> I think our target audience here are regression suite maintenance engineers in large corporations.  With lots of moving parts, lots of engineers, and a large regression suite, the value of dependencies is incredible as the tests allow for automated identification of the group/person most responsible for breaking the build/test run.  You could easily imagine that for a project with 500 engineers letting the computer send an e-mail to the most responsible party based on the tests that fail could greatly reduce maintenance overhead for the regression engineers for transient errors.  This feature would then free the maintenance engineers to focus on code that seems constantly out of whack.  Add in the fact that a company of that size may have trouble adopting a new tool to automat this process, and you see that this provides a lot of value to large, corporate customers.

        Rocco,

        To add a datapoint, working now in a rather large software engineering
        organization, I've found that knowing which tests fail, even with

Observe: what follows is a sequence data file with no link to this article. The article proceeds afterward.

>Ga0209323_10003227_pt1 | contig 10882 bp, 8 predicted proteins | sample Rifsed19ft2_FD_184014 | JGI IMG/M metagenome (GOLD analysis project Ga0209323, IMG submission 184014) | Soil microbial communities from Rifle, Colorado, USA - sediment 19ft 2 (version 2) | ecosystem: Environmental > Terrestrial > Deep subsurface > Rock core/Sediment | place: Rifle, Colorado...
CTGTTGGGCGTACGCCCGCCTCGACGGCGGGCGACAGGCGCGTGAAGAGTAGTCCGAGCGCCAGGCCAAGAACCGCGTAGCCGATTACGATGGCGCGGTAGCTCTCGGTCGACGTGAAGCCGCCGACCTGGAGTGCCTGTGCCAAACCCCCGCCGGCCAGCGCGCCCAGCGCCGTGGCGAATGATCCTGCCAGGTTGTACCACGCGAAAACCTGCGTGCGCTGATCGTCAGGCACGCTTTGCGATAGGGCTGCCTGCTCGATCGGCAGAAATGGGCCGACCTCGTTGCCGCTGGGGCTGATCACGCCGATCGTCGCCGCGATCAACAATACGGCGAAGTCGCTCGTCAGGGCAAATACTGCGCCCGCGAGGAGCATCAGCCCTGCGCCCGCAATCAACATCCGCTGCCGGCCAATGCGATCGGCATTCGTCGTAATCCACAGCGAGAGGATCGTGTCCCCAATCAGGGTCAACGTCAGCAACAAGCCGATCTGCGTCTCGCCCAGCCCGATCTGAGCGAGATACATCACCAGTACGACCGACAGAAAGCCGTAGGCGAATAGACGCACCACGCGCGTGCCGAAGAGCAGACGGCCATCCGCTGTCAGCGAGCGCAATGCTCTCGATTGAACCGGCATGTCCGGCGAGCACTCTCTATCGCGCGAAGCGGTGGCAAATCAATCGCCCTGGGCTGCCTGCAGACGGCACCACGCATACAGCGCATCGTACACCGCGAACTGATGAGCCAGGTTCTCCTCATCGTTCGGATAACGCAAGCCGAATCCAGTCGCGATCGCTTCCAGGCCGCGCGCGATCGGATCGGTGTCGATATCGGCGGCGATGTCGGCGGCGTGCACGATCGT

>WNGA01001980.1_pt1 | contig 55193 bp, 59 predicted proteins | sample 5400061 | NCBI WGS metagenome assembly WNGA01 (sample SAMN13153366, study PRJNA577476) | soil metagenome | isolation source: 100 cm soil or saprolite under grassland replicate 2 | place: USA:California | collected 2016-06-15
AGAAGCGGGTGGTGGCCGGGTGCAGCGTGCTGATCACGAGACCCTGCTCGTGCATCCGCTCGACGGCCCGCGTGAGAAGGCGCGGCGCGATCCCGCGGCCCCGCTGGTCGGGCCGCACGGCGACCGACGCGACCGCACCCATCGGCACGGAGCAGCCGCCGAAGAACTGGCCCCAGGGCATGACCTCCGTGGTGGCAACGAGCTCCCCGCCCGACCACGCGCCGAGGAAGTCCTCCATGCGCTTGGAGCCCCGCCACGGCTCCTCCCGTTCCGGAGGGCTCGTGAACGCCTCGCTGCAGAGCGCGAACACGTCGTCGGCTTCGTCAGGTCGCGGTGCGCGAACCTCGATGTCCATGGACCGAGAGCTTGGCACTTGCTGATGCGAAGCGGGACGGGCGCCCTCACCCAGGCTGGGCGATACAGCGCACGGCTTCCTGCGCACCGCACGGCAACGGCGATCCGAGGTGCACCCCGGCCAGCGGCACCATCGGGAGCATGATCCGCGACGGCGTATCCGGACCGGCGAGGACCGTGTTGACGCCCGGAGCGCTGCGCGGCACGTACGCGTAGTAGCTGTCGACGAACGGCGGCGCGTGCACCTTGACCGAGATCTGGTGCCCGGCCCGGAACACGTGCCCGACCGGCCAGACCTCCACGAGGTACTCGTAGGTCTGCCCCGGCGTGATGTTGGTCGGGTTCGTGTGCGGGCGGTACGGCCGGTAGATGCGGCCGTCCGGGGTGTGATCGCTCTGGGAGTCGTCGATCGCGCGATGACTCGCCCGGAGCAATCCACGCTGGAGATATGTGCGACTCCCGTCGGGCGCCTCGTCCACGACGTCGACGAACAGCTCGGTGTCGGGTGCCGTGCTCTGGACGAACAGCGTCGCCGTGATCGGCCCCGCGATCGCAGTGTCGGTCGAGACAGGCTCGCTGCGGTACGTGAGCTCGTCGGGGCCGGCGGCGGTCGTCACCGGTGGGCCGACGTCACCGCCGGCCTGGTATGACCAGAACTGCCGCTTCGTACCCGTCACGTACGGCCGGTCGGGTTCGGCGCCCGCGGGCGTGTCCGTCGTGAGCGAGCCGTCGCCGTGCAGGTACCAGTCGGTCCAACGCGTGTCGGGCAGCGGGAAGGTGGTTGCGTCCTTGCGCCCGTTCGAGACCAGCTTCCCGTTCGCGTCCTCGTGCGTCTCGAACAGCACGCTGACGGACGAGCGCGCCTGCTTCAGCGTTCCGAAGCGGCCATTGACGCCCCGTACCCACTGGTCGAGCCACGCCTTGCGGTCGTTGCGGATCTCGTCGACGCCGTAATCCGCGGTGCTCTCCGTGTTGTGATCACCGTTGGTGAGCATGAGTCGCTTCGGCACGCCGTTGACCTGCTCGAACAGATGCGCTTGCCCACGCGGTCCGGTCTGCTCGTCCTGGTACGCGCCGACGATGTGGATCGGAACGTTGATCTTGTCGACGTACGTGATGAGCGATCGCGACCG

sophisticated analysis, is rarely sufficient to find the people who
        broke the tests. Around here, team A doesn't often submit code that
        breaks team A's tests. Team A fixes all of team A's tests _before_
        submitting, and then the submitted code breaks team B's tests.

        David Saff

        >
        > * What is the cost of creating the dependencies?
        > * What is the cost of maintaining the dependencies?
        > * What is the cost of teaching about dependencies?
        >
        > I feel that these are rather minimal.  Discovering a missing dependency would simply involve gaining extraneous information about a failure rather than a succinct report, possibly leading to a few false leads for fixers.  The only time this would be expensive would be for classes shared over a large portion of a software project.  I’m not certain how often this situation would occur.
        >
        > * What is the cost to people who don't use dependencies?